In cities around the world this month, throngs will turn out to celebrate Bloomsday, June 16, honoring James Joyce’s landmark novel Ulysses—which may baffle anyone who’s made a failed stab at reading the famously impenetrable day-in-the-life epic.
But it all makes perfect sense to the overseer of the biggest Bloomsday fete, a seven-day party in Joyce’s hometown of Dublin. “Ulysses is a very democratic book in that it brings people together,” says Mark Traynor, manager of Dublin’s James Joyce Centre. “You can’t read it in isolation—it almost requires a support group.”
In addition to retracing the steps of Ulysses’ hero, Leopold Bloom, through the city streets, Dublin Bloomsday attendees can partake of Joyce-centric readings, seminars and performances galore (including an experimental theater piece, (S)quark!, that employs an actual parrot in discussing the question: Was Joyce a genius?).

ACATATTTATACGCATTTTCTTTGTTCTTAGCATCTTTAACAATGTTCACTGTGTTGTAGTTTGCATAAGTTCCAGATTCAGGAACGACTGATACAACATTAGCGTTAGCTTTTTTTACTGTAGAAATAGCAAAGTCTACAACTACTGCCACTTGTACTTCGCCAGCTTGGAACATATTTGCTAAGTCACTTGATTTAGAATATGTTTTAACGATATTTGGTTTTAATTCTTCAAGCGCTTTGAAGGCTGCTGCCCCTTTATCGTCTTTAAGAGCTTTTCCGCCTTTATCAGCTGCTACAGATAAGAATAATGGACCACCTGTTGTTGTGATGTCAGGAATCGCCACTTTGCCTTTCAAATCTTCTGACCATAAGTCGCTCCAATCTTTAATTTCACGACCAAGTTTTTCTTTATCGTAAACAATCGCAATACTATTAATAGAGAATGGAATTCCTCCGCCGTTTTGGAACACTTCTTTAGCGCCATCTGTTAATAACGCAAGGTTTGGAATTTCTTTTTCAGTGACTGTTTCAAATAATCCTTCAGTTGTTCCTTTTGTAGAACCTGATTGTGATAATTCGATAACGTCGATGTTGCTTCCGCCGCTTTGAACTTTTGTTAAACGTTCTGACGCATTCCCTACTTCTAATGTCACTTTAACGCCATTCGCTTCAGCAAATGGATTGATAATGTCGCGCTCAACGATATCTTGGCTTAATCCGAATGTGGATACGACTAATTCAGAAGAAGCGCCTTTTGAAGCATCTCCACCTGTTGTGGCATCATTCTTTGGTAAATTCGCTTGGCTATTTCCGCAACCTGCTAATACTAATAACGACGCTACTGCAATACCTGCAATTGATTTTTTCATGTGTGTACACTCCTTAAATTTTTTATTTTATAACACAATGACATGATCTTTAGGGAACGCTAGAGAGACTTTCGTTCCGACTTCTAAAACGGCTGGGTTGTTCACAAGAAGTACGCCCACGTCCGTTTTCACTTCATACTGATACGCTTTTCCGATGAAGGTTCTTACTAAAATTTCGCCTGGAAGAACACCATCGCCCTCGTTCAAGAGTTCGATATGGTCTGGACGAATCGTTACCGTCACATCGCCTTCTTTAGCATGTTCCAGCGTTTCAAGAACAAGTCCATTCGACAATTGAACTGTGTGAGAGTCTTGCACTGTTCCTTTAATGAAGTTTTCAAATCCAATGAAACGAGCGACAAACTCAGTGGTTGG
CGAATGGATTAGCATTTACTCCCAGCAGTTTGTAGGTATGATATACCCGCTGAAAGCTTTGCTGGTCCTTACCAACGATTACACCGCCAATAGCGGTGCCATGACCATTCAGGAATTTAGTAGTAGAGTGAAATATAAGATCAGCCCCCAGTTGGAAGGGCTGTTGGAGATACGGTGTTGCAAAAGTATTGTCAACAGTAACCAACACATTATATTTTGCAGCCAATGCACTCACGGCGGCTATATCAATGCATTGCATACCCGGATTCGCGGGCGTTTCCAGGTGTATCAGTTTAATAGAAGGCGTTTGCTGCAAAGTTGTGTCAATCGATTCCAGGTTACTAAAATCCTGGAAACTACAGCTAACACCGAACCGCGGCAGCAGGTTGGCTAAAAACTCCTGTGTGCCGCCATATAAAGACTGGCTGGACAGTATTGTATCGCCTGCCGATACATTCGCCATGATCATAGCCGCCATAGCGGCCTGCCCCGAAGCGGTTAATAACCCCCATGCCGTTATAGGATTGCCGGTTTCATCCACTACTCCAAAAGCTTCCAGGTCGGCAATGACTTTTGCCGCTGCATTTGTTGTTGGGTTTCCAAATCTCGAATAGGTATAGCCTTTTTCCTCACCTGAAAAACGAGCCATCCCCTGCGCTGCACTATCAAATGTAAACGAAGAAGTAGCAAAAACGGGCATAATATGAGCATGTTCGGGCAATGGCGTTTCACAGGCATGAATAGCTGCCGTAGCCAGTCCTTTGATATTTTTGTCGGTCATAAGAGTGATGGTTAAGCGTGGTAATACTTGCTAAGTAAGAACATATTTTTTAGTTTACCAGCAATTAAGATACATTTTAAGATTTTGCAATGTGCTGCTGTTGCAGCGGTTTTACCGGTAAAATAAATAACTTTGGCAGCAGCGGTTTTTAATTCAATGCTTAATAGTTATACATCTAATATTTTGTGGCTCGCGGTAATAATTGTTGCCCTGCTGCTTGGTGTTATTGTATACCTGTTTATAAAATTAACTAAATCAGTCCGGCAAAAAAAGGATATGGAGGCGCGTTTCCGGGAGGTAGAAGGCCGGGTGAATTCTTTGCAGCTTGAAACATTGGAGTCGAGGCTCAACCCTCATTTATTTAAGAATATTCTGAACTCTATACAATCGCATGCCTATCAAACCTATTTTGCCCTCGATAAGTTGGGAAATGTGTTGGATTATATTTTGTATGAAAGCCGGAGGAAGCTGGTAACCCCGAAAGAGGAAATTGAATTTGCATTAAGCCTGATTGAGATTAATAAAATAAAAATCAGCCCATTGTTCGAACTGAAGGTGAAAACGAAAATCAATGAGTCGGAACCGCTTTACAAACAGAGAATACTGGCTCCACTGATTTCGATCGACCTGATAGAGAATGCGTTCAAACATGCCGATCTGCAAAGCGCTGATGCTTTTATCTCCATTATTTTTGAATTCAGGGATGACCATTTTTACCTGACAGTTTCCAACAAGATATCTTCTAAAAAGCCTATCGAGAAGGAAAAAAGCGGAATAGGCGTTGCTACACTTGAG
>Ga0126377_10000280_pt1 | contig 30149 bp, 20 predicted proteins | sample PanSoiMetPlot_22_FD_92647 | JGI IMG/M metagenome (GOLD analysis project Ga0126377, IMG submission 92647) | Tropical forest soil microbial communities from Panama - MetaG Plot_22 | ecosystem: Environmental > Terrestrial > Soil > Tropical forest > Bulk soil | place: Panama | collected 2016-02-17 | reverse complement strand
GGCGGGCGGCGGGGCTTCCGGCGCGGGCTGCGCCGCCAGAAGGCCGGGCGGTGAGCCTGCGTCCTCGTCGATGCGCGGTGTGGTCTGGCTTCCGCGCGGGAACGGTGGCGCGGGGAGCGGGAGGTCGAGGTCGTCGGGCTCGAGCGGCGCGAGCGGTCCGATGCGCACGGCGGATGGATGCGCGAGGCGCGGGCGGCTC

For first-timers, Traynor recommends the Bloomsday breakfast—though queasy eaters may balk at Bloom’s beloved grilled kidneys. “It’s a wonderfully social atmosphere,” Traynor says of the meal, “even if the menu isn’t to everybody’s taste.” JUNE 10–16